By Joan Goodchild, Community Reporter
Shrewsbury – At a Special Town Meeting (STM) held Sept. 26, Shrewsbury Town Meeting members approved a motion that will appropriate funding for the construction, renovation and expansion of the town's public library. The decision is now in the hands of the voters, who, in a special election Tuesday, Oct. 18, must approve the debt exclusion of nearly $11 million if the project is to ultimately go forth.
At the STM, members heard from supporters and those opposed to the proposed $18.7 million renovation project for the aging library. Plans include maintaining a section of the building constructed in 1903 and replacing an addition built in 1979, as well as adding on to the current building by using adjacent property the town purchased earlier this year from the Shrewsbury Federal Credit Union.
The project has been on a roller-coaster ride in recent months. Library trustees got word in August that the Massachusetts Board of Library Commissioners would be funding a $7.96 million grant to cover a portion of the project by July 2014 at the latest. That news was a welcome surprise because just a few weeks prior, the officials were informed that while Shrewsbury's construction grant application was approved by the state, it had been placed on a waiting list along with 15 other communities in the commonwealth.
The vote to approve the funds came after several presentations from citizens both for and against the proposal. Chris Kirk and Brian Austin, representing the group “Shrewsbury for Responsible Taxation,” said current economic conditions made the project a high risk and that an assurance of grant money from the state was not a guarantee and may actually not even be forthcoming if the country's debt crisis continues to worsen.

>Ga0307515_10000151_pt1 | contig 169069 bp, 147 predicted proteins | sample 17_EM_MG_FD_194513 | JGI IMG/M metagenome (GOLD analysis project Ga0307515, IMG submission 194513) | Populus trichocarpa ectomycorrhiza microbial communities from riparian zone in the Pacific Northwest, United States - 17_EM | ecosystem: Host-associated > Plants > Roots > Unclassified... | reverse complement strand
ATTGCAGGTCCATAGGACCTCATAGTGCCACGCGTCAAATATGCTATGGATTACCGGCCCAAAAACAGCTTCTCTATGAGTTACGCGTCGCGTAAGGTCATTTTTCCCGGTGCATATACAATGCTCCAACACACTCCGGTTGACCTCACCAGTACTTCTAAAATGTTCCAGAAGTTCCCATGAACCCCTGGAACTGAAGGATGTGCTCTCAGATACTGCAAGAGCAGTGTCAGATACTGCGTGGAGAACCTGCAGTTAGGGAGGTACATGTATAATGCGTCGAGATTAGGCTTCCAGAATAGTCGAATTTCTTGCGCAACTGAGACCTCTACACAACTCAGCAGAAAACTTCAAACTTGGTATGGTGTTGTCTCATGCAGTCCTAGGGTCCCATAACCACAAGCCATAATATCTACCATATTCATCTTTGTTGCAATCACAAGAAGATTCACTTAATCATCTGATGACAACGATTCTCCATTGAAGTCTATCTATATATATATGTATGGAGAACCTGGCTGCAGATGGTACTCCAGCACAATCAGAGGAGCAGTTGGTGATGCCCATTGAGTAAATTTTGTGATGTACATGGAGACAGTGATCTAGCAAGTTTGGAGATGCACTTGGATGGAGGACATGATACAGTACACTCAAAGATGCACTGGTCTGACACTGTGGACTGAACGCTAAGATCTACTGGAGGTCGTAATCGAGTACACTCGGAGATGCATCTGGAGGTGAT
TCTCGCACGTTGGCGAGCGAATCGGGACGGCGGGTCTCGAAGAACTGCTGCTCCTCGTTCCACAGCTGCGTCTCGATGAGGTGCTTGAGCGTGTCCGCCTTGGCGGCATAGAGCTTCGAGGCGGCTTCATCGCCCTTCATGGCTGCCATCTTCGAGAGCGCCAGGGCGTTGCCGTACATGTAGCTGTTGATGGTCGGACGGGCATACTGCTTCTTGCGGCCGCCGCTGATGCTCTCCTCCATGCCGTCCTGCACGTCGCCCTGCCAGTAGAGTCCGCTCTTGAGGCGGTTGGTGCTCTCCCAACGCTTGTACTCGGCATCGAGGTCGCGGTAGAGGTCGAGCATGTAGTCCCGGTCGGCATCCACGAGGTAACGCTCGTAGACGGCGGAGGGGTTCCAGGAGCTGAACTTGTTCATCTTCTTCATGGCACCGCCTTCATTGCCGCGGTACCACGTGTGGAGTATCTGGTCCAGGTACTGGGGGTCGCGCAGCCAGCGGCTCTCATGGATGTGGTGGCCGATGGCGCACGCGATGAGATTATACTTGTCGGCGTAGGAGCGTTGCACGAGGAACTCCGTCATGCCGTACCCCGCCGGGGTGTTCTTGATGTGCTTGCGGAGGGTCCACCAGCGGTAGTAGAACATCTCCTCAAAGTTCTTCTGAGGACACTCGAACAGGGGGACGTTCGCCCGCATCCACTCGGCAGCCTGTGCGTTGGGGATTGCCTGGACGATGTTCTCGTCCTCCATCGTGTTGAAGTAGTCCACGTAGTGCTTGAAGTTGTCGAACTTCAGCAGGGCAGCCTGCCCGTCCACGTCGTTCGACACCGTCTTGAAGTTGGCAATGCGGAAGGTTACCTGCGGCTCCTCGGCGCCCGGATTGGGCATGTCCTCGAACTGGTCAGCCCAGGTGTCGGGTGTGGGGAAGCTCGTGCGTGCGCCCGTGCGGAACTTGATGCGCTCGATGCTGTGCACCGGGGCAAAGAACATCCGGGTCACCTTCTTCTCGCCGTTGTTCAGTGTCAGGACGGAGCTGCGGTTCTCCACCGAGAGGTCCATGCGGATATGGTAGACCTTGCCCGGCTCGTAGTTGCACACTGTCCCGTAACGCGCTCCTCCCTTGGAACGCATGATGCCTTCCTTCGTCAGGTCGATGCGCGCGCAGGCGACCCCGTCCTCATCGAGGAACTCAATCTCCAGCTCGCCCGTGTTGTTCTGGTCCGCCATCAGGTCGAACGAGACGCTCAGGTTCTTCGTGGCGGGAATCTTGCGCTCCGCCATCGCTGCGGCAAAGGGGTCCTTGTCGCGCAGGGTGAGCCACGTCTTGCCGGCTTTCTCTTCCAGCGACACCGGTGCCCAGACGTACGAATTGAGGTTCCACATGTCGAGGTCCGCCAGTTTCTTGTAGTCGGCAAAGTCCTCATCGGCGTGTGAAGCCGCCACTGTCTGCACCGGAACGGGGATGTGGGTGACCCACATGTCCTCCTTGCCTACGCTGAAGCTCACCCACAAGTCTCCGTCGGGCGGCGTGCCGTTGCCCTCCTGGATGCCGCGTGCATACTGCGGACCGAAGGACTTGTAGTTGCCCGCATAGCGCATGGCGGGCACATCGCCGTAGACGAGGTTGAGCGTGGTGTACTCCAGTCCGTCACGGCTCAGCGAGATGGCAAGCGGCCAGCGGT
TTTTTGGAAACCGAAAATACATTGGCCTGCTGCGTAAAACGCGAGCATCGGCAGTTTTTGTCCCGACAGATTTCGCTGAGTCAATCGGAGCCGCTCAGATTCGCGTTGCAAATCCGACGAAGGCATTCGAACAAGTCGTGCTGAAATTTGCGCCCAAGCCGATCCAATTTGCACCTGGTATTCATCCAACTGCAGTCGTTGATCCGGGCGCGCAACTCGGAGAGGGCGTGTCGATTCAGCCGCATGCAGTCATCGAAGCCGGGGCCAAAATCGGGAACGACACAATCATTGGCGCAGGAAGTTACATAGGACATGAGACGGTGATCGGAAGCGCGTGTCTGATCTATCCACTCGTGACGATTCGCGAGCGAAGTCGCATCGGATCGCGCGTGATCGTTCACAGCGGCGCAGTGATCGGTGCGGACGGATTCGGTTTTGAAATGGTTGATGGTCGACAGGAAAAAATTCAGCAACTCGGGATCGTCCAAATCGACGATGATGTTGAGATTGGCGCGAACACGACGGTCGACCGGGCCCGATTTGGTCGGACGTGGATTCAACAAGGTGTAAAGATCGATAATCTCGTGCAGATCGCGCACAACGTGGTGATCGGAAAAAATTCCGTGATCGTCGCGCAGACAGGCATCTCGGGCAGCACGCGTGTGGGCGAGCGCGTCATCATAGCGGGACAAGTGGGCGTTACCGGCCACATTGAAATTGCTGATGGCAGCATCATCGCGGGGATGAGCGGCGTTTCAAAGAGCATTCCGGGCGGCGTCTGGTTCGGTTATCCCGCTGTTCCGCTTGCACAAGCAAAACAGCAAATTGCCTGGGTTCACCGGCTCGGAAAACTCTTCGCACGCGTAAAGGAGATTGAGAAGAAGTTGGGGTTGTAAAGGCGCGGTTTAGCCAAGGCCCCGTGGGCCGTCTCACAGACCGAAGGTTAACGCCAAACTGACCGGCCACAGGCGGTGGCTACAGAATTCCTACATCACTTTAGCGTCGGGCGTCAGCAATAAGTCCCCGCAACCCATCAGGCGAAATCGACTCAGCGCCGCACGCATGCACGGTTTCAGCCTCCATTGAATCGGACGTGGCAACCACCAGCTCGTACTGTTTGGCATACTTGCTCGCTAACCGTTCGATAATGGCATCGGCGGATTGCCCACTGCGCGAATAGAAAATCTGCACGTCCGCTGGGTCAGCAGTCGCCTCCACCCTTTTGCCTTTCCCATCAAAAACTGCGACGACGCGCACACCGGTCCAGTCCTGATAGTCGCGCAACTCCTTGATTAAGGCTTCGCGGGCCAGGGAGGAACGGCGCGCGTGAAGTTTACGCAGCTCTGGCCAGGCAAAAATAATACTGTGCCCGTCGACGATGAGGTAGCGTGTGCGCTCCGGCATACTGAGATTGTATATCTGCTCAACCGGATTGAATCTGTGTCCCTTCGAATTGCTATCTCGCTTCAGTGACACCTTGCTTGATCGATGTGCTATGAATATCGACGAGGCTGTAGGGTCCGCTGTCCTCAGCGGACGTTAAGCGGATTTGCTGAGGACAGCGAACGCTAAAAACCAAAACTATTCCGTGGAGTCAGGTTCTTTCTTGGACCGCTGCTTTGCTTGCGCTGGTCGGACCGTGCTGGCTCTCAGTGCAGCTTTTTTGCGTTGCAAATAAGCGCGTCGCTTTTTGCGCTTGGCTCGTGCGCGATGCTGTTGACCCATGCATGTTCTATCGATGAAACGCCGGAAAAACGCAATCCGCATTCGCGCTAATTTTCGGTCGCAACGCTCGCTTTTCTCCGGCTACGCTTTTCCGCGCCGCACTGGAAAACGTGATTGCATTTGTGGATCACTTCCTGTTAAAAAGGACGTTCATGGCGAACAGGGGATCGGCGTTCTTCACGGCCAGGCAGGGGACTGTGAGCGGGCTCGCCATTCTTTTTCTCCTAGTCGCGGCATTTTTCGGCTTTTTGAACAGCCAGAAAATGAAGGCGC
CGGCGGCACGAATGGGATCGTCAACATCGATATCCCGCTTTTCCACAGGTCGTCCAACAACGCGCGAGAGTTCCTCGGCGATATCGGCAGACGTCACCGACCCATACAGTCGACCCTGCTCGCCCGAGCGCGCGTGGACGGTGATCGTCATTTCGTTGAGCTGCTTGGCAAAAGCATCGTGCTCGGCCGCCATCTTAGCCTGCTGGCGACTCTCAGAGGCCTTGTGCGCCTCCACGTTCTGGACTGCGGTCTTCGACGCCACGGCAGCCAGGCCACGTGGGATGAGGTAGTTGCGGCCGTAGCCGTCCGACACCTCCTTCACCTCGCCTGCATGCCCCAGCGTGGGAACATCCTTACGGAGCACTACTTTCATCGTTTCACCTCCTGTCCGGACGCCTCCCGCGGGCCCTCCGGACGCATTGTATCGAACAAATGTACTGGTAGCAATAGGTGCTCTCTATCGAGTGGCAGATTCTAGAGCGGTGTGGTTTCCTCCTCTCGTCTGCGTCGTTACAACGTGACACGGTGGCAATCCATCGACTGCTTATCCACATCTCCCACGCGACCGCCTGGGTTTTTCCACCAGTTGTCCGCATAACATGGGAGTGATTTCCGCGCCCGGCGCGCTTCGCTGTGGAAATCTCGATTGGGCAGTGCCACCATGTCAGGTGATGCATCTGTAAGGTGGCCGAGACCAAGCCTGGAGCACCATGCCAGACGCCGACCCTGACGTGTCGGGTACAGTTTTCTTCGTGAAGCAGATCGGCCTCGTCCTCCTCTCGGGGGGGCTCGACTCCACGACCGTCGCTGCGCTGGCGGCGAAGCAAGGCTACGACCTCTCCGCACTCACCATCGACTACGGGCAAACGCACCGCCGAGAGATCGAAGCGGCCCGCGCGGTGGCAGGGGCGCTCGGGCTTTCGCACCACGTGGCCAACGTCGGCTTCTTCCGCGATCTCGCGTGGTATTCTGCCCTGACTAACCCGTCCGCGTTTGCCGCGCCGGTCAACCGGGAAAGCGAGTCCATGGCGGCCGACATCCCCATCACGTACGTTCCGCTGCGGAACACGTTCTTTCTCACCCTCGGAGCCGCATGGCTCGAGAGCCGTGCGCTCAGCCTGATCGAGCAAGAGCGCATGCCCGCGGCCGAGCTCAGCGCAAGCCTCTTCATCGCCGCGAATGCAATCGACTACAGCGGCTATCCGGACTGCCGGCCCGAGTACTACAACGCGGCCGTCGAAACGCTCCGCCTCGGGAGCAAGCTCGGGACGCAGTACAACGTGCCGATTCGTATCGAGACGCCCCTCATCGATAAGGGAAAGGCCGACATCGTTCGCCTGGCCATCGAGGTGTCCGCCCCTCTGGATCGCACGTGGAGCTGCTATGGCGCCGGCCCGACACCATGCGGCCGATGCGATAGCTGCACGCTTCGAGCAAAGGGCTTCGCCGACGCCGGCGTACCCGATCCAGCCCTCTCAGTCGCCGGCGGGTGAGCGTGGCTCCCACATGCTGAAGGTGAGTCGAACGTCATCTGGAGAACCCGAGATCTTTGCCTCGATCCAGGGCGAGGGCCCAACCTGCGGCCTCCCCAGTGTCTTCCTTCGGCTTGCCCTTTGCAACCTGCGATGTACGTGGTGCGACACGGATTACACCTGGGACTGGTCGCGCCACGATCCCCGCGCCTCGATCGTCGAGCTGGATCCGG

Another dissenter, former Selectman Benjamin Tartaglia, brought forth a detailed presentation that suggested an alternate, smaller project that would use existing space in a different way than the renovation plans propose. He also argued taxpayers could simply not afford the expense of the new library as it is proposed.
Those in support of the project said construction costs are lower than ever now, and proceeding sooner rather than later would mean less expensive building costs.
“I’m confident in this town's ability to build smart and responsibly,” said John Samia, a Shrewsbury School Committee member. Samia noted the current project to build a new Sherwood Middle School was coming in under budget and that it was a testimony to the town's fiscal responsibility.
“I stood there in 1978, and listened to substantial opposition when we were going to build an addition then,” said Kevin Byrne, a longtime Shrewsbury town moderator and now a Town Meeting member. “It was the same argument; the economy wasn’t that good at the time. I listened to the same argument about the Floral School, about the Fire Station, about the Senior Center. There will always be opposition and people who in good faith think we shouldn’t be doing things.”
The motion ultimately passed, by a majority voice vote.